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Linux robot car targets autonomous navigation

Jun 15, 2009 — by Eric Brown — from the LinuxDevices Archive — 21 views

Tokyo-based ZMP Inc. is readying a Linux-based car robotics platform designed to test automotive robots and autonomous navigation algorithms. The RoboCar is built on a 500MHz AMD Geode LX800, and offers a stereo camera, multiple sensors, and an optional image recognition module, says the company.

(Click for larger view of the RoboCar)

One-tenth the size of an actual automobile, the RoboCar is designed to enable development of vehicles with autonomous motion, accident-prevention safety technology, and intelligent transportation systems. It can also be used for testing of energy usage on electric or fuel-cell powered cars, and can be used as a general-purpose robotics platform for engineer training, says ZMP.

The RoboCar is touted as a more affordable and flexible platform for testing safety equipment and autonomous algorithms than using full-sized cars, and said to provide much more accurate maneuverability than the remote-control toys it resembles. Measuring 17 x 7.7 x 8.4 inches, and weighing a little over six pounds, the RoboCar starts at a price of $7,000, at least half the price of a full-sized test car, and requires correspondingly smaller, less expensive test facilities.

RoboCar without cover

The main Geode LX800 processor is run by a “soft real-time” version of embedded Linux, while the optional image recognition module, which runs off a NEC IMAPCAR parallel processor, is programmed by a dedicated real-time OS (RTOS). The company does not list memory options available with the RoboCar.

RoboCar with cover

The RoboCar uses 802.11 b/g/n WiFi for communications, and interacts with its environment using a stereo camera, which can be enhanced with the optional image recognition module. The robot also ships with gyro and acceleration sensors, infrared distance sensors, and independent rotary encoders for the four wheels and the main motor axis. A laser range finder is optional.

Detail views of RoboCar
(Click on either to enlarge)

The robot is powered by a 7.2V main NiMH battery pack, as well as a dozen 1.2V AA NiMH batteries for control systems. The RoboCar sports a carbon FRP chassis with double wishbone suspension, and an aluminum frame. The systems can be bought with or without a decorative covering, as pictured earlier in this story.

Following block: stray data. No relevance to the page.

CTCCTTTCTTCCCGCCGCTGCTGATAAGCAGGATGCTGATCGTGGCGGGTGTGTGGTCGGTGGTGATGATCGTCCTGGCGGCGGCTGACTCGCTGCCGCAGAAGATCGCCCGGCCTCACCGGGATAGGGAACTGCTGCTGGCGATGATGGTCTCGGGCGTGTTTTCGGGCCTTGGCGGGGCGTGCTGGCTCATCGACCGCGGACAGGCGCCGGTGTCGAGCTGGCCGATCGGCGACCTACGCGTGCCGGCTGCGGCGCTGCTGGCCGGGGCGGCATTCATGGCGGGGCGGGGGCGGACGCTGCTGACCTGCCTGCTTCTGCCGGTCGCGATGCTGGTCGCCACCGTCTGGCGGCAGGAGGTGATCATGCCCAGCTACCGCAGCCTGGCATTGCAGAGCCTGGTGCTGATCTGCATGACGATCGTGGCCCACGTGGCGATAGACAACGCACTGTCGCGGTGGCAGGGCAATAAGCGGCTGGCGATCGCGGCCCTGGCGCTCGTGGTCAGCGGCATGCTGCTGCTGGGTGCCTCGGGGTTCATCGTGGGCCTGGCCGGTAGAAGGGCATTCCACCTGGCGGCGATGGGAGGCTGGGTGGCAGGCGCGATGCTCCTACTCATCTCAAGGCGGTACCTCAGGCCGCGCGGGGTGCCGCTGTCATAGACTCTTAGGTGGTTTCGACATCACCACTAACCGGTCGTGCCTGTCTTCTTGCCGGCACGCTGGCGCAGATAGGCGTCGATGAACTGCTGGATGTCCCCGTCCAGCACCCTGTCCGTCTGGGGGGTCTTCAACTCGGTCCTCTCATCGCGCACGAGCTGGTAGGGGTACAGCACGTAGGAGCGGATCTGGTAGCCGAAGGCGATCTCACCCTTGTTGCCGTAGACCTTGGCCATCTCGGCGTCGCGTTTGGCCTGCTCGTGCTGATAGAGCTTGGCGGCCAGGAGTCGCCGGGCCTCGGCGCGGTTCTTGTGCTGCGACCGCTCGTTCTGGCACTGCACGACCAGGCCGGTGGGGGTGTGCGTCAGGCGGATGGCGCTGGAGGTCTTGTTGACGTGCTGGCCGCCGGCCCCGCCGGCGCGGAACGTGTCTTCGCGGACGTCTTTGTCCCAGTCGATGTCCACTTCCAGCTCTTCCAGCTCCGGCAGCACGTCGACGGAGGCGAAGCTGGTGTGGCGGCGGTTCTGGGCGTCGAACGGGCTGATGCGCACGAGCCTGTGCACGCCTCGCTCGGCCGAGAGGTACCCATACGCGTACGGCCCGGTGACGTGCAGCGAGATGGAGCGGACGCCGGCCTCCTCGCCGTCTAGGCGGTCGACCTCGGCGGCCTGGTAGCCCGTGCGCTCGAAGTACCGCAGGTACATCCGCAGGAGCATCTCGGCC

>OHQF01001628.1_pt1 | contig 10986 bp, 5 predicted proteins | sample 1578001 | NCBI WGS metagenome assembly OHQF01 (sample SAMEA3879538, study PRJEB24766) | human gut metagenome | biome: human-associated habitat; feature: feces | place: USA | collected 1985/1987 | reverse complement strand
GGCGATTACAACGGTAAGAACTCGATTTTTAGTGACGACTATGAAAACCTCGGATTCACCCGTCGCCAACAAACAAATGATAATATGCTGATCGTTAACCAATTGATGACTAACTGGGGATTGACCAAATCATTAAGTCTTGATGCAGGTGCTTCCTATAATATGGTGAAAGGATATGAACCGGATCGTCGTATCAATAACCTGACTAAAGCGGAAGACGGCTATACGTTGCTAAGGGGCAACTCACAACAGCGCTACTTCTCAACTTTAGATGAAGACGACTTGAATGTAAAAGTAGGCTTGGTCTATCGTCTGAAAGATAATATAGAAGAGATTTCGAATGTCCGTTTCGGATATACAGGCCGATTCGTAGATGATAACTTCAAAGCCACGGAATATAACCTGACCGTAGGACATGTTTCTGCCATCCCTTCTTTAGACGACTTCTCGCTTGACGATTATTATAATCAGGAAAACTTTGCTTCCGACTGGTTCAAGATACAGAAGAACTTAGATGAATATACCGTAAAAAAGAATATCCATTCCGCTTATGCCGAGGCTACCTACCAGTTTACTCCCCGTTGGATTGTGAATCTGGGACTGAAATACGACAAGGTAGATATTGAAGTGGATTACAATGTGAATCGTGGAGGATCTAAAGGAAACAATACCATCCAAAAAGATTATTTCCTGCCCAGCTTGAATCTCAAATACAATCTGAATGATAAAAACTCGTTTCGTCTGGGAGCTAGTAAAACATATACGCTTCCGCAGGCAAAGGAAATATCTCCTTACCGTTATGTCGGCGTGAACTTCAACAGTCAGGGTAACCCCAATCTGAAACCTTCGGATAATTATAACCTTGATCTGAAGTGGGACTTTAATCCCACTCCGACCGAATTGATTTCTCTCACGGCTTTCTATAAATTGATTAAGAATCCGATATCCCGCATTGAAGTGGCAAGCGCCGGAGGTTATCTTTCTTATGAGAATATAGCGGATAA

RoboCar diagram
(Click to enlarge)

The car is compatible with the MATLAB/Simulink control simulator software available on Linux and Windows desktops. A Linux API is said to be provided for development purposes. The WiFi module can be set up to communicate with multiple remote users as well as to communicate with other cars.

RoboCar mainboard

Specifications listed for the RoboCar include:

  • Main processor — AMD Geode LX800 @ 500MHz
  • Image processing module — optional, based on NEC IMAPCAR parallel processor
  • WiFi — 802.11 b/g/n
  • Camera — 2 x stereo VGA CCD camera (30fps)
  • Sensors:
      1 x gyroscope
    • 3 x acceleration sensors
    • 5 x rotary encoder (4 x for wheels; 1 x for main motor axis)
    • 8 x infrared distance sensors
    • 1 x laser range finder (optional)
  • Power — DC power
  • Battery — 1 x 7.2V NiMH battery pack; 12 x 1.2V AA NiMH batteries for control system
  • Dimensions — 17.0 x 7.7 x 8.4 inches (429.0 x 195.0 x 212.2mm)
  • Weight — 6.6 lbs (3K); carrying load 2.2 lbs (1K)
  • Operating system — Linux (with soft real-time patch); image processing module controlled by “dedicated code”; GCC-based MATLAB/Simulink platform supports Linux and Windows desktop OSes

Pino v2

ZMP stands for a walking algorithm called Zero Moment Point, and indeed, the company has built a number of humanoid robots, including the Linux-based Pino (pictured). Various version of the Pino have spawned a number of open source projects over the years. This Pino Project page hosted by Orion Technologies points to some other Pino groups, past and present.

The company plans to develop a larger, modified version of the RoboCar, with the goal of entering it into the Tsukuba Challenge robotics competition.


The RoboCar is available for order now, starting at $7,000 US without cover, with shipments schedule to begin by the end of the month. The company plans to manufacture 200 units in the first year. The image recognition module is available separately (in Japan only) for an additional JPY 399,000 (about $4,060), says ZMP. More information may be found here.

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